Design & Innovation: The implications of embedding design within innovation processes

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Companies and organisations are increasingly exposed to a market environment full of turbulence and disruption. Perry (2017), for instance, shows that only 60 companies were present in the Fortune 500 in 1955 as well as in 2017, meaning that 88% of the companies from 1955 went bankrupt, merged with (or were overtaken by) other firms or were not able to meet the Fortune 500 revenue threshold anymore. It can be stated that many companies have not been able to adapt or to take advantage of changing market situations as they fail to scout and invest in new areas of growth or keep applying existing business models to new market segments (Anthony et al.,2016; Zook, 2014)
Lately, design has received increased attention from companies that want to anticipate on market turbulence. Design is seen as a way to overcome creative destruction, helping companies to maintain their competitiveness in the marketplace. From multiple accounts, design and design thinking are seen to add value to businesses, organisations, (innovation) processes, products and services. However, the fact that the added value of design and design thinking is mainly described by anecdotal cases of businesses and organisations that successfully make use of design and design thinking seems to ignore the process that precedes the situation whereby design is fully operationalised in and adds value to innovation processes.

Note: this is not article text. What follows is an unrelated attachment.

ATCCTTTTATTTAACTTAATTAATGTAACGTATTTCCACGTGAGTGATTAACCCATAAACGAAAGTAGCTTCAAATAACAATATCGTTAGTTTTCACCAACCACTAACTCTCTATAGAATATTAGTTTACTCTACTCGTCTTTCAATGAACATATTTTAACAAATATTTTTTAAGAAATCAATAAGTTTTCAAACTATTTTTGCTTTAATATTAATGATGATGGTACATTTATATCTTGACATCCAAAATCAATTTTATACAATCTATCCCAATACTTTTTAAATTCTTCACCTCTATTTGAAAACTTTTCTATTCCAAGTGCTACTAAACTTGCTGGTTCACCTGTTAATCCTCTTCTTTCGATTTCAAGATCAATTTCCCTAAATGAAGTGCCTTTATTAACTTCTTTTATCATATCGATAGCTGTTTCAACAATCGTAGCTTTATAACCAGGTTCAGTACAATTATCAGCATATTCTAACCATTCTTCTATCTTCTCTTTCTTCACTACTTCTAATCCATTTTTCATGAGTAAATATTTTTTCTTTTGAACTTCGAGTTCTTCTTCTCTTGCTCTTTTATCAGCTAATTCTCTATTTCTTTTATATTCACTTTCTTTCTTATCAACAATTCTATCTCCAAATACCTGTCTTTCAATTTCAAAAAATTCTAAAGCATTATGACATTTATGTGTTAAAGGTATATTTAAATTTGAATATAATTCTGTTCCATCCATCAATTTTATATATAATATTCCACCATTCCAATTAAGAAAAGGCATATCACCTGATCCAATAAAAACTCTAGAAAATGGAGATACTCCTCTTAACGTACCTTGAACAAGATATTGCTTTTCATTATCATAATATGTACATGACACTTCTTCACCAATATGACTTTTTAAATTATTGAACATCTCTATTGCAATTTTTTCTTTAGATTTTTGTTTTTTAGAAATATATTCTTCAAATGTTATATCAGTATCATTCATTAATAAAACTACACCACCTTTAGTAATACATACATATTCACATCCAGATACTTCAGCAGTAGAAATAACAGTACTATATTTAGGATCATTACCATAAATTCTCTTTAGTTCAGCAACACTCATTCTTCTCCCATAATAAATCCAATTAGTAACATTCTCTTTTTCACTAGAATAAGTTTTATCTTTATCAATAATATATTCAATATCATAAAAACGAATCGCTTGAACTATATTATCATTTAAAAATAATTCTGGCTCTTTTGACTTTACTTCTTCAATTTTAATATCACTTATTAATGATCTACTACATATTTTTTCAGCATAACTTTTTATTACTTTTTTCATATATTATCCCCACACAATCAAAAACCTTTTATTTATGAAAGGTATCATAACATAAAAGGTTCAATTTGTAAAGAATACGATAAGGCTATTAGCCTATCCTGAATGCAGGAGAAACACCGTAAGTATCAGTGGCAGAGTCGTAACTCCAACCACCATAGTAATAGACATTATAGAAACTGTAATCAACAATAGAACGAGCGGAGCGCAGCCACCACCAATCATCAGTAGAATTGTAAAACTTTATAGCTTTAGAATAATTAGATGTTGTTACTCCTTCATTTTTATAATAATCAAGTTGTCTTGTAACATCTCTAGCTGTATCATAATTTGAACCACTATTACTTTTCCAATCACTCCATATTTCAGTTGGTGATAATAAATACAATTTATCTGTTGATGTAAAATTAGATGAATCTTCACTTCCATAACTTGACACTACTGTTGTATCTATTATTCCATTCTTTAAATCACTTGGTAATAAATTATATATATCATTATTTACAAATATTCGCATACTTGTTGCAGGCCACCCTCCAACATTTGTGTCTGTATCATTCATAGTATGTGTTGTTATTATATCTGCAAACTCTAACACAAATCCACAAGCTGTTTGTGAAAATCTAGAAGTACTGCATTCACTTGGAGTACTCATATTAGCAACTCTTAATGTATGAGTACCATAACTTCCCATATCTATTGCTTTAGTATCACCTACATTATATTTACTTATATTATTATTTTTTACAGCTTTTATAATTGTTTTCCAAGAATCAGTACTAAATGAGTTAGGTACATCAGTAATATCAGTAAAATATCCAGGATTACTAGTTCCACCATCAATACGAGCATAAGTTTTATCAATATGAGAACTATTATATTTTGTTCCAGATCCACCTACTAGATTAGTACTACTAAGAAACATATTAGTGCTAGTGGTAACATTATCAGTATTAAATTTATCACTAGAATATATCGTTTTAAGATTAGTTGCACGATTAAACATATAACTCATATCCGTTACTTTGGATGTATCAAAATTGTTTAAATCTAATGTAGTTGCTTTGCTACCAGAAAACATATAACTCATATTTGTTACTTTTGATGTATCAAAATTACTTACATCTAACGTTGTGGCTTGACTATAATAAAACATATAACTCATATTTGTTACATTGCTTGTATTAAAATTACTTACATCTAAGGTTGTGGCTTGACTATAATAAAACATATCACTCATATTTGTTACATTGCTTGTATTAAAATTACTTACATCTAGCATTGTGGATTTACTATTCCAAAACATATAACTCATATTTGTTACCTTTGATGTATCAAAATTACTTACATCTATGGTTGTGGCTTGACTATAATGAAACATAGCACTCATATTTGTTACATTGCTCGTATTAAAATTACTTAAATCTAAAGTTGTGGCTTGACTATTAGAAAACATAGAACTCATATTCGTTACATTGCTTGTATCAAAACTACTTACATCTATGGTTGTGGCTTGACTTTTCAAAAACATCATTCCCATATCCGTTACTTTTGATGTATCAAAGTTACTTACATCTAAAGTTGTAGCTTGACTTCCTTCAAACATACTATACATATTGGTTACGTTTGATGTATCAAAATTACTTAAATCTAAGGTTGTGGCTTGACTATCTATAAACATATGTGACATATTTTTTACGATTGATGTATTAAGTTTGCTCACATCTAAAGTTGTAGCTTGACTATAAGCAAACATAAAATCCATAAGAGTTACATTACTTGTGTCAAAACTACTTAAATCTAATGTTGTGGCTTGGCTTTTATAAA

It is therefore that this research project is executed with the aim of exploring the implications of design when being embedded in a company’s innovation process. Based on current collaborations between the Delft University of Technology’s IDE faculty and various businesses, three companies have been found suitable for examination in the context of this research project. As a result, three cases can be described
through conducting empirical research, whereby further insights into these cases are provided through conducting two rounds of interviews.
The data derived during this research project show that a design project is seen to be initiated by a non-design project brief, that design is positioned in the Fuzzy Front End of innovation processes and that design is employed in a separated type of department. It also becomes clear that an emerging disconnection emerges between the design output and the innovation process that is already put in place. It is found that this disconnection can be traced back to a barrier that is positioned within the higher ranks of companies as well as a barrier is perceived in the way companies have set-up their organisational structure relative to the design output.
It is concluded that design should become an ‘implemented reality’ and it should be incorporated into the ‘thought processes of a company’s organisational structure’ when companies want to successfully make use of design with the aim of arriving at outcomes other than their current innovation processes are producing. Therefore, companies should adapt, revise and/or redesign each aspect of their innovation process that is either preceding or coming after the embedded design element in order to fully facilitate an innovation cycle.